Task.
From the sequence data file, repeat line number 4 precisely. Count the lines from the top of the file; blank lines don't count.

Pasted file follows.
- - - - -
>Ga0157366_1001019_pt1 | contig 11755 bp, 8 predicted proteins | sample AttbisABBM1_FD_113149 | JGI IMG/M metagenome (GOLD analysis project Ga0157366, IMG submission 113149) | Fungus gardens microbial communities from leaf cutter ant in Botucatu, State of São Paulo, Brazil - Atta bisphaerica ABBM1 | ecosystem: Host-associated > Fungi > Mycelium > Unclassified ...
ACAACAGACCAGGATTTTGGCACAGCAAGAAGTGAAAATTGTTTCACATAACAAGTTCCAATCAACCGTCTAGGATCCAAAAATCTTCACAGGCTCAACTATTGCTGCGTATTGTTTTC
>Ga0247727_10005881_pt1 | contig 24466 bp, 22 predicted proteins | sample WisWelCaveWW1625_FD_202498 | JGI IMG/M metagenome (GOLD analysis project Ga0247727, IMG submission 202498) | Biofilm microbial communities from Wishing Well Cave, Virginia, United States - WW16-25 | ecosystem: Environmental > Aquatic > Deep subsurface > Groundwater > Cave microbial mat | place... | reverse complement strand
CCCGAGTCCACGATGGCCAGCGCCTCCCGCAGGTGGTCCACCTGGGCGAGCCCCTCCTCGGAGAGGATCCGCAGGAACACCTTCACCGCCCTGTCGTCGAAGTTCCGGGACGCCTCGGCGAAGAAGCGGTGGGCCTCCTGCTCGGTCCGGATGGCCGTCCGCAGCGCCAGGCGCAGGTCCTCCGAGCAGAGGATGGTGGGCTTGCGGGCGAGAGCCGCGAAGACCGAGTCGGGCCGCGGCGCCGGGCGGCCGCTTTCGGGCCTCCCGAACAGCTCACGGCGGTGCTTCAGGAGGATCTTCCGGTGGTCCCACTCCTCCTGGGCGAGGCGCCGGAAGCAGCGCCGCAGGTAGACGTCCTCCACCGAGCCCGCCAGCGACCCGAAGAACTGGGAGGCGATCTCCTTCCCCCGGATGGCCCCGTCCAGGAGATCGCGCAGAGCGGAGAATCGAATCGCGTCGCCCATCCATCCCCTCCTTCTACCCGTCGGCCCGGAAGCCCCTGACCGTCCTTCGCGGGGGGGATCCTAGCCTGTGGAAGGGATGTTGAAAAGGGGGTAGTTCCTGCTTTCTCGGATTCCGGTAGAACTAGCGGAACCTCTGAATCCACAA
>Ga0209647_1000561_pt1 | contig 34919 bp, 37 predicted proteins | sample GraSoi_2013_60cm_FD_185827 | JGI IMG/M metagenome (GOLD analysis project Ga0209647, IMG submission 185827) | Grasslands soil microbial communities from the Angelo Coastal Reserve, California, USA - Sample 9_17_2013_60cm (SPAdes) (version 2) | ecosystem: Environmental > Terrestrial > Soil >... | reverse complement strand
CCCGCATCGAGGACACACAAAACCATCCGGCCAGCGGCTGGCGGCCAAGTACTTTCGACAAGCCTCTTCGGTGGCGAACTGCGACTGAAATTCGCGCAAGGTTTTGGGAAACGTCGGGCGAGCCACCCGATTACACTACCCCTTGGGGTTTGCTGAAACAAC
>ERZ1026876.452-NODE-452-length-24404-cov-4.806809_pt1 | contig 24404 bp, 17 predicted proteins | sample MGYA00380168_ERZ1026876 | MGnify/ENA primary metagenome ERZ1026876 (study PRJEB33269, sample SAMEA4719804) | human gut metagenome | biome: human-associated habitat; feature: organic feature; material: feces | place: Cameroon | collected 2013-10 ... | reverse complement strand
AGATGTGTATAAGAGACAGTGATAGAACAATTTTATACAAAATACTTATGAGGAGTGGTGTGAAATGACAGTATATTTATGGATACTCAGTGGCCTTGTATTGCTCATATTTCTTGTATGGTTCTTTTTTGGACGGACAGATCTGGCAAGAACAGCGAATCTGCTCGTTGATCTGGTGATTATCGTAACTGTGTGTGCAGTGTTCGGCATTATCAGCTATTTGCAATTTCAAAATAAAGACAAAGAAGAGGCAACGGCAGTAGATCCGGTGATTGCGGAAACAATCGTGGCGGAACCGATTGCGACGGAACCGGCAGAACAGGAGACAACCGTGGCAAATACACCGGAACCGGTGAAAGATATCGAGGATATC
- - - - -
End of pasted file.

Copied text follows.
CCCGAGTCCACGATGGCCAGCGCCTCCCGCAGGTGGTCCACCTGGGCGAGCCCCTCCTCGGAGAGGATCCGCAGGAACACCTTCACCGCCCTGTCGTCGAAGTTCCGGGACGCCTCGGCGAAGAAGCGGTGGGCCTCCTGCTCGGTCCGGATGGCCGTCCGCAGCGCCAGGCGCAGGTCCTCCGAGCAGAGGATGGTGGGCTTGCGGGCGAGAGCCGCGAAGACCGAGTCGGGCCGCGGCGCCGGGCGGCCGCTTTCGGGCCTCCCGAACAGCTCACGGCGGTGCTTCAGGAGGATCTTCCGGTGGTCCCACTCCTCCTGGGCGAGGCGCCGGAAGCAGCGCCGCAGGTAGACGTCCTCCACCGAGCCCGCCAGCGACCCGAAGAACTGGGAGGCGATCTCCTTCCCCCGGATGGCCCCGTCCAGGAGATCGCGCAGAGCGGAGAATCGAATCGCGTCGCCCATCCATCCCCTCCTTCTACCCGTCGGCCCGGAAGCCCCTGACCGTCCTTCGCGGGGGGGATCCTAGCCTGTGGAAGGGATGTTGAAAAGGGGGTAGTTCCTGCTTTCTCGGATTCCGGTAGAACTAGCGGAACCTCTGAATCCACAA